Hasbro shouldn’t have all the fun, of course. Wham-O has signed its own film development deal. So we may have future celluloid classics centered around Frisbee, Hula Hoops, Super Ball, Slip ‘N Slide, or Hacky Sack to look forward to.
Who will save us from this titanic deluge of toy-based movies? Which Hollywood luminary will take a stand and decry meaningless spectacle, over-reliance on special effects, and picking consumers’ pockets with mandatory 3-D surcharges?
It is rapidly becoming impossible to lampoon this invasive kudzu of toys-to-film, although satirists continue trying. However, I fear they only give encouragement (and ideas) to producers sitting around mahogany conference tables in Southern California. Dan Hopper, you’re six for ten thus far (and I hope you’re damned happy with yourself). Peter Martin, you’re only batting two out of seven, or .286, but there’s plenty of time yet for you to catch up to Dan.
I have a suggestion to make, Hollywood. Why limit your creative magic (and $200 million budgets) to just toys? Why not widen the playing field to other categories of household products, all having a plethora of well-established brands, some even more beloved than Candy Land or Play-Doh? Think of the possibilities… I’ve taken the liberty of listing just a few properties which I think are potentially filmetic (to riff a bit on Bernard Loomis’s neologism):
Brides of Clearasil–(genre: teen exploitation/horror) Updated take on Carrie. Acne-scarred girls at a Beverly Hills high school are tormented by members of the popular clique. They find revenge when one of their members, a budding Wiccan priestess, conjures a vengeful spirit from the netherworld which can make the faces of their rivals vanish, leaving behind blind, noseless, and mouthless cheerleaders (coincidentally, the spirit also does an amazing job of clearing up blackheads and blemishes). Could potentially be released on a double-bill with Preparation H: the Shrinkage (tag line: “So you got a problem with some assholes…?”)
The Man from V.I.A.G.R.A.–(genre: weekly television drama) An emissary from a mysterious organization visits the homes of various one-time teen heart-throbs, pop stars, and leading men, now all washed up, elderly, broke, or drug-addicted, and restores to them their sense of purpose and sexual vitality.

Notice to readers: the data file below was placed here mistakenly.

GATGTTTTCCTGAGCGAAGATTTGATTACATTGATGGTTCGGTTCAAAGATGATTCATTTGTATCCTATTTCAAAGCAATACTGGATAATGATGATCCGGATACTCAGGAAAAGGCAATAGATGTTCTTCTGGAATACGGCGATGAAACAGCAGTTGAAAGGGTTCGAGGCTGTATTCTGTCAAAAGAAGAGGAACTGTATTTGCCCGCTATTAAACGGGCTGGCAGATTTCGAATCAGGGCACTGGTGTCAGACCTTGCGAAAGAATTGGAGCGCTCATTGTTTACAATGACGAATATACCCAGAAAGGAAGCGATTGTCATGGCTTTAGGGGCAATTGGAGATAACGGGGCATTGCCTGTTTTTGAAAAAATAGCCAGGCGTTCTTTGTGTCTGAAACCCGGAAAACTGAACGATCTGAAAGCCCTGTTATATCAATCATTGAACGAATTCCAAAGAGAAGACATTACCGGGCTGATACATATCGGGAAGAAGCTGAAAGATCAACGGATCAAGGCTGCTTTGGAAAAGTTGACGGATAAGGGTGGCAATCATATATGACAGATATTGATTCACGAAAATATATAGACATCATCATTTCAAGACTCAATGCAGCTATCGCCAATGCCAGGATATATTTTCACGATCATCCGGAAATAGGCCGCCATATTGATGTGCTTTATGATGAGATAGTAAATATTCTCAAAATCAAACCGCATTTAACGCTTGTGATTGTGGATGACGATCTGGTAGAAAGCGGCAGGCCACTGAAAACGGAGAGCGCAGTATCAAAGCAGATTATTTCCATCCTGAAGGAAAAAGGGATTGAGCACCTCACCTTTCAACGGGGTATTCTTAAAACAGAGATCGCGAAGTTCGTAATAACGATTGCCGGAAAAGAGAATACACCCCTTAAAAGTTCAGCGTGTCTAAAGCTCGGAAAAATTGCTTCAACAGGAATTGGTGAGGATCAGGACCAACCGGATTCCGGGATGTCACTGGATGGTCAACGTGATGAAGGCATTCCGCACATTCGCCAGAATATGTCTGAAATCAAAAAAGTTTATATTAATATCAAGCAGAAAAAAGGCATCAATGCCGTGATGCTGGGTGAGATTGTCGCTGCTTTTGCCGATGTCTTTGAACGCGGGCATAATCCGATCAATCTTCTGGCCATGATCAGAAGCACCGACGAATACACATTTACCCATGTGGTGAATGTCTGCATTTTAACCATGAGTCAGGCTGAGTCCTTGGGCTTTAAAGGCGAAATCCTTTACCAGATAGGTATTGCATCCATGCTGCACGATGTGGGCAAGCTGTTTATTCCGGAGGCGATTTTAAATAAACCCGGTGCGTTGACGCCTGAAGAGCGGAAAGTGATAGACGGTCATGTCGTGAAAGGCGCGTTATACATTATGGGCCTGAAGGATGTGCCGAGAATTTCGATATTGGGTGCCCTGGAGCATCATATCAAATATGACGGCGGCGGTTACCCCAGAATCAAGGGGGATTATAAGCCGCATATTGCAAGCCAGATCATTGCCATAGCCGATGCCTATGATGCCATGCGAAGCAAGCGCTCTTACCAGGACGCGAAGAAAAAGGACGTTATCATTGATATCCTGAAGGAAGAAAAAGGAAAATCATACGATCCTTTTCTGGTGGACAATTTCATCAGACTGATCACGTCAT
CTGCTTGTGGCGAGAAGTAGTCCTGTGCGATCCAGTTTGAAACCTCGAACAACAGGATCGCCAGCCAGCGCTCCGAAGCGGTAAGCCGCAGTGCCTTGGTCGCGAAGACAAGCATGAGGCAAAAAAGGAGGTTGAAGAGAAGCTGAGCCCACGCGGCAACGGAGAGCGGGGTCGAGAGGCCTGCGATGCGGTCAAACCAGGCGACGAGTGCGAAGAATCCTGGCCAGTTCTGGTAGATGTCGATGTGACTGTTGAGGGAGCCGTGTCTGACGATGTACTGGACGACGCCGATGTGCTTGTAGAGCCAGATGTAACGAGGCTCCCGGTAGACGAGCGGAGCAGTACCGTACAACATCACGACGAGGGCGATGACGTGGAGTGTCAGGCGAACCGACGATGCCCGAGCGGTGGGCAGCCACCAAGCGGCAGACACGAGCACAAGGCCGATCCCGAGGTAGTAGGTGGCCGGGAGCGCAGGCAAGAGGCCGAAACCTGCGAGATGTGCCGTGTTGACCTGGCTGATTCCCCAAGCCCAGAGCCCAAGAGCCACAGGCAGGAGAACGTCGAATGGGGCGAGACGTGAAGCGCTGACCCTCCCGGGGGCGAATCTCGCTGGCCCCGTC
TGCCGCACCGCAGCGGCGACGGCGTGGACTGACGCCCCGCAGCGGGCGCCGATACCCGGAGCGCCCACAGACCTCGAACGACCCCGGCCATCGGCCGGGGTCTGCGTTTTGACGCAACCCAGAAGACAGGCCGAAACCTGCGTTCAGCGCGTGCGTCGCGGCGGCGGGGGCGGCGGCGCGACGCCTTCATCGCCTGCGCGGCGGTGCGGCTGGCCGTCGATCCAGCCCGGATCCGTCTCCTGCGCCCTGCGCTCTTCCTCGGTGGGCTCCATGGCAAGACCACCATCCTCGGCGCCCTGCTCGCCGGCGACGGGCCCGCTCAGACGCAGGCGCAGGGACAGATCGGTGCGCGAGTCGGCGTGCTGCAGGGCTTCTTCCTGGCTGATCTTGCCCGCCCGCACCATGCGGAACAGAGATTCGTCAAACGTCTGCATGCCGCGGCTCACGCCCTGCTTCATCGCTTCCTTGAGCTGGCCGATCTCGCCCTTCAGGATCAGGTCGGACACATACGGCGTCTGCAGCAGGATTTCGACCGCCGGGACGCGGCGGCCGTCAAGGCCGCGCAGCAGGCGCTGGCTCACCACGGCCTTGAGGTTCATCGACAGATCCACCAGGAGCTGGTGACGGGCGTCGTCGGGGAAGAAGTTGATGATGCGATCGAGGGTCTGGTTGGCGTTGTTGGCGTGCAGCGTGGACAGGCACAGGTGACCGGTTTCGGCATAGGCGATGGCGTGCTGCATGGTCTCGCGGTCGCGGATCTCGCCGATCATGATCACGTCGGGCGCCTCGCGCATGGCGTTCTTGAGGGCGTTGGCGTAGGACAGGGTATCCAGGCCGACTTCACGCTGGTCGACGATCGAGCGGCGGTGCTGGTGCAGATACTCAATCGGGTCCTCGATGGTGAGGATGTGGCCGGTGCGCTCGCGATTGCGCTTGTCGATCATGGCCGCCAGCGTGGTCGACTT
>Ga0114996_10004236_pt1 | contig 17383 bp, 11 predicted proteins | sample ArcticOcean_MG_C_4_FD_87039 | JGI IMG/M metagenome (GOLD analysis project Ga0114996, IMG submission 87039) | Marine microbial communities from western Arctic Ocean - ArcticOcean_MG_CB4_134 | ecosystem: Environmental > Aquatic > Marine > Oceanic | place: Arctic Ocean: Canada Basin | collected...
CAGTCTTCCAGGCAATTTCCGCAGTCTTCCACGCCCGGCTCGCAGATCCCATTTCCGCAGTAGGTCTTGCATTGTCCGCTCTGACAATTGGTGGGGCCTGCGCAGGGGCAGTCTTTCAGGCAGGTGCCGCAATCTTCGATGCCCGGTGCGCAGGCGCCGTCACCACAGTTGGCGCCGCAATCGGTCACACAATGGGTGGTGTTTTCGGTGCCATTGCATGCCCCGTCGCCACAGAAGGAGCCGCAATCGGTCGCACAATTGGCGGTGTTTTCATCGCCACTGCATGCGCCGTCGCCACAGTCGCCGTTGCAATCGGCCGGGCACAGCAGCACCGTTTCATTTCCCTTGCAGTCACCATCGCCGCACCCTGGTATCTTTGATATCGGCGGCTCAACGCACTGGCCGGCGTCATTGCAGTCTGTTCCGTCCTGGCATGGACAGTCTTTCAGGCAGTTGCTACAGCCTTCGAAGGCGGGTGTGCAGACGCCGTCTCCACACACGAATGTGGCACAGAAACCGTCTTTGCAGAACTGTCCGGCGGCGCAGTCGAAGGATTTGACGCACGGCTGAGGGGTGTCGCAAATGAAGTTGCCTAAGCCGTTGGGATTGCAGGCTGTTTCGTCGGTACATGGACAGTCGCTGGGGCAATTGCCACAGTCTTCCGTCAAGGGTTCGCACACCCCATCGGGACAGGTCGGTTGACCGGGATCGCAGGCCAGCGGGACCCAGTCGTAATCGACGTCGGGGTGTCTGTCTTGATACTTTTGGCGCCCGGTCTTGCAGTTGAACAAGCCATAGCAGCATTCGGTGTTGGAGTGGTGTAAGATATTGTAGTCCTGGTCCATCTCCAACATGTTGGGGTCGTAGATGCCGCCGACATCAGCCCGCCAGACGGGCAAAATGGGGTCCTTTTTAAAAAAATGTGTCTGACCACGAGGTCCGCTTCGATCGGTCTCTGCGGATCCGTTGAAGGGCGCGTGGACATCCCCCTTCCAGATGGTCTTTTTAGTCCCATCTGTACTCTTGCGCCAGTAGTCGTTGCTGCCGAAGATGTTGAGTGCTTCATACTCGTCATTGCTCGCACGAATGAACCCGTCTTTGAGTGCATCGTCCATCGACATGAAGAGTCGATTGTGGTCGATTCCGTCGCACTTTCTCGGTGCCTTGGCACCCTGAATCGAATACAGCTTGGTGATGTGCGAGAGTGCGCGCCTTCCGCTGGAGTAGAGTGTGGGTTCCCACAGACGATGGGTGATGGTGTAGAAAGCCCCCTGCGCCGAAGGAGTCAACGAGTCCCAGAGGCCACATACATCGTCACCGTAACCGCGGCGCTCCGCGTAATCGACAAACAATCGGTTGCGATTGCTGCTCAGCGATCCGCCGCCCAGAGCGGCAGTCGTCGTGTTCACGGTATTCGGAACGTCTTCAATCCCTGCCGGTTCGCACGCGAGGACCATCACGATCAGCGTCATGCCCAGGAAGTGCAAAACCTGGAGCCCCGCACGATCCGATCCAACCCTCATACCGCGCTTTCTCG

Pepto Bismol: the Pink Revenger–(genre: “edgy” comedy) Socially relevant take on Revenge of the Nerds. A retired superhero becomes the faculty advisor for the members of a new gay fraternity at Texas A&M University. When the brothers begin suffering the harassing and dangerous “pranks” unleashed by various rival, homophobic Greek organizations, their mild-mannered advisor re-dons his costume and secret identity, dedicating himself to “coating” the malefactors in layers of pink venom and “soothing and protecting” his adorable and heroic (if somewhat quirky and maladroit) charges.
Mr. Clean Cleans Up–(genre: urban vigilante/suspense) New take on the Dirty Harry series. Mr. Clean, rogue inspector for the Los Angeles Department of Public Health, declares war on all those coddled scum who dare leave their countertops infested with germ-spreading grime. He saves his “special Extra Power cleansings” for those perps who use the urinal at a restaurant, don’t wash their hands, and then take an after dinner mint from the mint bowl by the cash register.
Aunt Jemima’s Magical Journey–(genre: family/animated) The heartwarming story of Aunt Jemima, corporate spokeswoman who started her career during the dark days of Jim Crow and segregation but who rose above the stickiness of her undignified past to become a modern, empowered African American icon. Aunt Jemima travels back in time to the days of her youth to visit fellow corporate mascots Uncle Ben, Rastus the Cream of Wheat Chef, and Little Black Sambo of Sambo’s Restaurants, gently convincing them to show pride in their ethnic heritage and behave as proper role models for the young. An educational, uplifting story for viewers of all ages.
Producers, feel free to make liberal use of any of the ideas listed above. Just be sure to give me a screen credit and a percentage of the gross; offering me a slot as associate producer would be nice, but don’t consider it mandatory. We’ll have your people talk with my people. And remember, all of my books are currently available for option…